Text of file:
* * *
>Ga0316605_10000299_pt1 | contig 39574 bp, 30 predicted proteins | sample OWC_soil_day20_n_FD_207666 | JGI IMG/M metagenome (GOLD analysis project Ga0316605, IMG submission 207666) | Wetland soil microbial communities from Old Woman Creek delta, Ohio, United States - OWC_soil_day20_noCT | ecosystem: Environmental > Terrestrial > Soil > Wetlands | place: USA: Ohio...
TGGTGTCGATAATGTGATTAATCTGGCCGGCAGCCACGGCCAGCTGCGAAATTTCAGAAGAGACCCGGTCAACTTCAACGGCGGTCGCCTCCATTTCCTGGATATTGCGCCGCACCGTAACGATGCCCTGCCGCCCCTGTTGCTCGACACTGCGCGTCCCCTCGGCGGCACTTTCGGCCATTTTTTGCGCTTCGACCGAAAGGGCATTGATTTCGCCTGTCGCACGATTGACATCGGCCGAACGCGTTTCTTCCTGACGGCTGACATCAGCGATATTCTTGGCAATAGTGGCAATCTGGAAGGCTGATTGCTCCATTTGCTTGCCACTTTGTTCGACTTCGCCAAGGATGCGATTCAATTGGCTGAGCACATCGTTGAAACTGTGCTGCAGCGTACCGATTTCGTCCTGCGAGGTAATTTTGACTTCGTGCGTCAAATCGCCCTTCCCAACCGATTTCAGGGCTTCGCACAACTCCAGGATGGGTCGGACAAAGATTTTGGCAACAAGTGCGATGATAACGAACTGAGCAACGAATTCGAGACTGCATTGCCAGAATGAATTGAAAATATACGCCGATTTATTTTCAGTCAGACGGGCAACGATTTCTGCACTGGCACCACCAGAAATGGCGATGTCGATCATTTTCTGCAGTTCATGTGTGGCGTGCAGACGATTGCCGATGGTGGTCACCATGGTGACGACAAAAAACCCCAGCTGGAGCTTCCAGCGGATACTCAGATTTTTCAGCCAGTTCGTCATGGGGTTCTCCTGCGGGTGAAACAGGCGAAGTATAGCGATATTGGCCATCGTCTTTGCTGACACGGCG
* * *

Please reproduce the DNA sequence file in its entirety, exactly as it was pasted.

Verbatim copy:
>Ga0316605_10000299_pt1 | contig 39574 bp, 30 predicted proteins | sample OWC_soil_day20_n_FD_207666 | JGI IMG/M metagenome (GOLD analysis project Ga0316605, IMG submission 207666) | Wetland soil microbial communities from Old Woman Creek delta, Ohio, United States - OWC_soil_day20_noCT | ecosystem: Environmental > Terrestrial > Soil > Wetlands | place: USA: Ohio...
TGGTGTCGATAATGTGATTAATCTGGCCGGCAGCCACGGCCAGCTGCGAAATTTCAGAAGAGACCCGGTCAACTTCAACGGCGGTCGCCTCCATTTCCTGGATATTGCGCCGCACCGTAACGATGCCCTGCCGCCCCTGTTGCTCGACACTGCGCGTCCCCTCGGCGGCACTTTCGGCCATTTTTTGCGCTTCGACCGAAAGGGCATTGATTTCGCCTGTCGCACGATTGACATCGGCCGAACGCGTTTCTTCCTGACGGCTGACATCAGCGATATTCTTGGCAATAGTGGCAATCTGGAAGGCTGATTGCTCCATTTGCTTGCCACTTTGTTCGACTTCGCCAAGGATGCGATTCAATTGGCTGAGCACATCGTTGAAACTGTGCTGCAGCGTACCGATTTCGTCCTGCGAGGTAATTTTGACTTCGTGCGTCAAATCGCCCTTCCCAACCGATTTCAGGGCTTCGCACAACTCCAGGATGGGTCGGACAAAGATTTTGGCAACAAGTGCGATGATAACGAACTGAGCAACGAATTCGAGACTGCATTGCCAGAATGAATTGAAAATATACGCCGATTTATTTTCAGTCAGACGGGCAACGATTTCTGCACTGGCACCACCAGAAATGGCGATGTCGATCATTTTCTGCAGTTCATGTGTGGCGTGCAGACGATTGCCGATGGTGGTCACCATGGTGACGACAAAAAACCCCAGCTGGAGCTTCCAGCGGATACTCAGATTTTTCAGCCAGTTCGTCATGGGGTTCTCCTGCGGGTGAAACAGGCGAAGTATAGCGATATTGGCCATCGTCTTTGCTGACACGGCG